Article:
Got a Light?
By Janel Breitenstein
Last winter, a neon-yellow index card served as a lamp for my family.
Before you go and try it—it wasn’t physical light. We were navigating some of the darkest days in our marriage, discovering our 13-year-old might have cancer.
My son inspired The Card, which now sits on my nightstand. Even as he cried, he started rehearsing what we were thankful for in all this. Turns out I needed that unflagging reminder, so I corralled our thanks on an index card. We kept adding to it.
In those hard days, gratitude helped me trust that despite what I see, there’s a reason for my pain.
Thankfulness and worship—this brand of sustained, true happiness—are closely braided. They throw my eyes up, away from my own navel; away from my demand that everything must go just as I hope. It shoves my husband and me from our near-sightedness. Casts a spotlight on gifts piling up right and left.
Suddenly, the Spirit’s fruit tumbles forth in a happy avalanche: Joy like an anchor. Peace I can’t articulate. Faith-filled trust that nourishes and bandages.
I feel loved rather than cheated. Secure rather than unmoored. Soothed rather than chafed.
It alters the fabric of a home to see the goodness of God everywhere. But gratitude is not natural. Like every other virtue, it is discipline imposed, choices sculpted into habit.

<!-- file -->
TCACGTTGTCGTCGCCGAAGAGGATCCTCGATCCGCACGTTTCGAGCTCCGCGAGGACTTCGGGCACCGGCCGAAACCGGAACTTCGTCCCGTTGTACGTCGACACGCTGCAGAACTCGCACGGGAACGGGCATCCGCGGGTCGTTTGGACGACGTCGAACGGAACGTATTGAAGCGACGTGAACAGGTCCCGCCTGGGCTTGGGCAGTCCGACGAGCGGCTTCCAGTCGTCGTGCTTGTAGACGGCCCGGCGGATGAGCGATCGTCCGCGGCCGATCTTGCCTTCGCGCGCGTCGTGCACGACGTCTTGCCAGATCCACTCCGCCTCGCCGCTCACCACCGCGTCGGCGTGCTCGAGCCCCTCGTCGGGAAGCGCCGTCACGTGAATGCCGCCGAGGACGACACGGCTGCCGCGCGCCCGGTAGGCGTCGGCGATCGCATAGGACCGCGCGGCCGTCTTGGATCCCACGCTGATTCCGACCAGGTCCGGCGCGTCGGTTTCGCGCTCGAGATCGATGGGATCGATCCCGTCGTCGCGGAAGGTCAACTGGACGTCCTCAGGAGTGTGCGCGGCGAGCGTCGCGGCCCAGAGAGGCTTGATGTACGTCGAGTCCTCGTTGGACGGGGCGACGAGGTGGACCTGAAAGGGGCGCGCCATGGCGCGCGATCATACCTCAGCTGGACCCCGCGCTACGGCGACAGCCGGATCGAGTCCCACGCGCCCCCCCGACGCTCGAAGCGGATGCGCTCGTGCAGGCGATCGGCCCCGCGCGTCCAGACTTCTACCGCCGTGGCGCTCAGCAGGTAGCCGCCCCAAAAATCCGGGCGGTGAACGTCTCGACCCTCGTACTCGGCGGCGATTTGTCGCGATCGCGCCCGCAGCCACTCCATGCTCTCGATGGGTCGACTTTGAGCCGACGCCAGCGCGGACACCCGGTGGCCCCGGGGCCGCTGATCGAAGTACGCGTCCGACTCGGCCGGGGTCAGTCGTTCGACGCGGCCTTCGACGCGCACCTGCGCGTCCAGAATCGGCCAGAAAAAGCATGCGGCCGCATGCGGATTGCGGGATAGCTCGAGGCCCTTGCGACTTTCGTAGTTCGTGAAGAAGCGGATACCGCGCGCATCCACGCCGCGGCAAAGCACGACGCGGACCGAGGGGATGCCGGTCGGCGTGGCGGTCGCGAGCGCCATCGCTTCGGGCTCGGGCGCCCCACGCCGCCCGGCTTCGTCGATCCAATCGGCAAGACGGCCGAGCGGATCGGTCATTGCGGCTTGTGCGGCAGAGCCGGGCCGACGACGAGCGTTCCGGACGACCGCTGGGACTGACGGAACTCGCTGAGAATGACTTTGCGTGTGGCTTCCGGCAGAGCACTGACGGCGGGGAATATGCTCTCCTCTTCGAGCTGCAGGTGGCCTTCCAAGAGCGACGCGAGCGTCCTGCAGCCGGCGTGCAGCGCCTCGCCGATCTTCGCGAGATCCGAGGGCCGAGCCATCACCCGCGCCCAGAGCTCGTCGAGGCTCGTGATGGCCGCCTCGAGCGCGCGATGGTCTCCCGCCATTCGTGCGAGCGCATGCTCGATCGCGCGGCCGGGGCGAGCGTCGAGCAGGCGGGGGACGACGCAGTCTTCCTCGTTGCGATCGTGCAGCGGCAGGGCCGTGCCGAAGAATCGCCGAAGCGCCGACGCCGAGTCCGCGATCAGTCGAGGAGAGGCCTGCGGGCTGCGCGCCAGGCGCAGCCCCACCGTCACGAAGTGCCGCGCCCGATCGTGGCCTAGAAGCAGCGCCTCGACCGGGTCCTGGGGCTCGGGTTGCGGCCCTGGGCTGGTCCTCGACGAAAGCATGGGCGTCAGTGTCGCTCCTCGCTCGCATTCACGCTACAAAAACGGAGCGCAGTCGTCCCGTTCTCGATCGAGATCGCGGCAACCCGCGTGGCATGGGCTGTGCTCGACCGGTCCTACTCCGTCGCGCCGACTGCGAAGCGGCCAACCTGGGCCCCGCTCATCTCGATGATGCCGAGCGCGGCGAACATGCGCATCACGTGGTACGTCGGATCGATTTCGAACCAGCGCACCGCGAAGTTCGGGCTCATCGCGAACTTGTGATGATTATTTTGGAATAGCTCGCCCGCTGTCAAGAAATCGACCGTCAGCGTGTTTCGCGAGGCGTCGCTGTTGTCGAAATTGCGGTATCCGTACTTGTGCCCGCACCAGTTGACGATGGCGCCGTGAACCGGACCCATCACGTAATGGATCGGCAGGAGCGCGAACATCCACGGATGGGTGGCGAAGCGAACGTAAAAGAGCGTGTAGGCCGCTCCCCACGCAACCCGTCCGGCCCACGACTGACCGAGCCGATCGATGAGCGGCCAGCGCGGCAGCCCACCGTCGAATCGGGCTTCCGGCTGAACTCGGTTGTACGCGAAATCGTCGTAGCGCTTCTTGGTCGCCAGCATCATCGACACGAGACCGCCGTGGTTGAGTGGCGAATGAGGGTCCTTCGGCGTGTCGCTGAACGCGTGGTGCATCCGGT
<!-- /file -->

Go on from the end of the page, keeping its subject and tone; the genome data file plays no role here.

Though “what I want” was never the goal—I can now add “no tumor” to that Day-Glo index card. My son had an extra bone on his cervical vertebra. When we got the call, we dissolved in more thanks.
In his gratitude, my son uncovered for us an old lamp—a steady beam to navigate my most consuming darknesses.
Giving thanks in dark times is a humbling experience, but it helps to put our lives in proper perspective. Read “When You Don’t Feel Like Giving Thanks.”
The good stuff: For although they knew God, they did not honor him as God or give thanks to him, but they became futile in their thinking, and their foolish hearts were darkened. (Romans 1:21)
Action points: Consider keeping a small gratitude journal—or even an index card—between you and your spouse, especially in hard times.
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